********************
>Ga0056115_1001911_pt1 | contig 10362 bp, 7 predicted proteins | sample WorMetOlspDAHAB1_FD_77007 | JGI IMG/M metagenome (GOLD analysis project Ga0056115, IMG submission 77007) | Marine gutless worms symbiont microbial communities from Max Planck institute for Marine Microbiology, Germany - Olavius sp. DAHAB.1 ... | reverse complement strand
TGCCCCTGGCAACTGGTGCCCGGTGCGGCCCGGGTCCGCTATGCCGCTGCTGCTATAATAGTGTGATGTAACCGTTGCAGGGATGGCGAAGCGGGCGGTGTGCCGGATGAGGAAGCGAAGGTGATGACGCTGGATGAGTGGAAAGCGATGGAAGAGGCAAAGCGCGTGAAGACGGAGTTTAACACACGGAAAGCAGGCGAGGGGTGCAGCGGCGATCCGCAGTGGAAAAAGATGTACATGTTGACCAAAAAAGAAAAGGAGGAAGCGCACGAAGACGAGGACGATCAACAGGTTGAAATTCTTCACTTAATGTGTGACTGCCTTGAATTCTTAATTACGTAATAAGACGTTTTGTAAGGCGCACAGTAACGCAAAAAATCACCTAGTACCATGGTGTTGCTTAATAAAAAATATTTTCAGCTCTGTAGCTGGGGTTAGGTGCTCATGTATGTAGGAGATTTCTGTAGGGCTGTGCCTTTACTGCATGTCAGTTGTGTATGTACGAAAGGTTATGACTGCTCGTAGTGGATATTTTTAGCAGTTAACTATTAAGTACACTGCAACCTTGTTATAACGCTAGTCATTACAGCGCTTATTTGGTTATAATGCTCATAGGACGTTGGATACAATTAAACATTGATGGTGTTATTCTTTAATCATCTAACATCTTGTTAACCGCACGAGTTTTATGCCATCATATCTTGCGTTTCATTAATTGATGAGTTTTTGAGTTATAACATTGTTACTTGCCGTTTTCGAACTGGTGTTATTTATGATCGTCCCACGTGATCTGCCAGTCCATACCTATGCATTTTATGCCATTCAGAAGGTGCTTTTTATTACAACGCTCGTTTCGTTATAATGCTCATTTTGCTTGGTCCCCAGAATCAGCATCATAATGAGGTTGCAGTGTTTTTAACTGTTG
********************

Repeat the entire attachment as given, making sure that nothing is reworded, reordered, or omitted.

>Ga0056115_1001911_pt1 | contig 10362 bp, 7 predicted proteins | sample WorMetOlspDAHAB1_FD_77007 | JGI IMG/M metagenome (GOLD analysis project Ga0056115, IMG submission 77007) | Marine gutless worms symbiont microbial communities from Max Planck institute for Marine Microbiology, Germany - Olavius sp. DAHAB.1 ... | reverse complement strand
TGCCCCTGGCAACTGGTGCCCGGTGCGGCCCGGGTCCGCTATGCCGCTGCTGCTATAATAGTGTGATGTAACCGTTGCAGGGATGGCGAAGCGGGCGGTGTGCCGGATGAGGAAGCGAAGGTGATGACGCTGGATGAGTGGAAAGCGATGGAAGAGGCAAAGCGCGTGAAGACGGAGTTTAACACACGGAAAGCAGGCGAGGGGTGCAGCGGCGATCCGCAGTGGAAAAAGATGTACATGTTGACCAAAAAAGAAAAGGAGGAAGCGCACGAAGACGAGGACGATCAACAGGTTGAAATTCTTCACTTAATGTGTGACTGCCTTGAATTCTTAATTACGTAATAAGACGTTTTGTAAGGCGCACAGTAACGCAAAAAATCACCTAGTACCATGGTGTTGCTTAATAAAAAATATTTTCAGCTCTGTAGCTGGGGTTAGGTGCTCATGTATGTAGGAGATTTCTGTAGGGCTGTGCCTTTACTGCATGTCAGTTGTGTATGTACGAAAGGTTATGACTGCTCGTAGTGGATATTTTTAGCAGTTAACTATTAAGTACACTGCAACCTTGTTATAACGCTAGTCATTACAGCGCTTATTTGGTTATAATGCTCATAGGACGTTGGATACAATTAAACATTGATGGTGTTATTCTTTAATCATCTAACATCTTGTTAACCGCACGAGTTTTATGCCATCATATCTTGCGTTTCATTAATTGATGAGTTTTTGAGTTATAACATTGTTACTTGCCGTTTTCGAACTGGTGTTATTTATGATCGTCCCACGTGATCTGCCAGTCCATACCTATGCATTTTATGCCATTCAGAAGGTGCTTTTTATTACAACGCTCGTTTCGTTATAATGCTCATTTTGCTTGGTCCCCAGAATCAGCATCATAATGAGGTTGCAGTGTTTTTAACTGTTG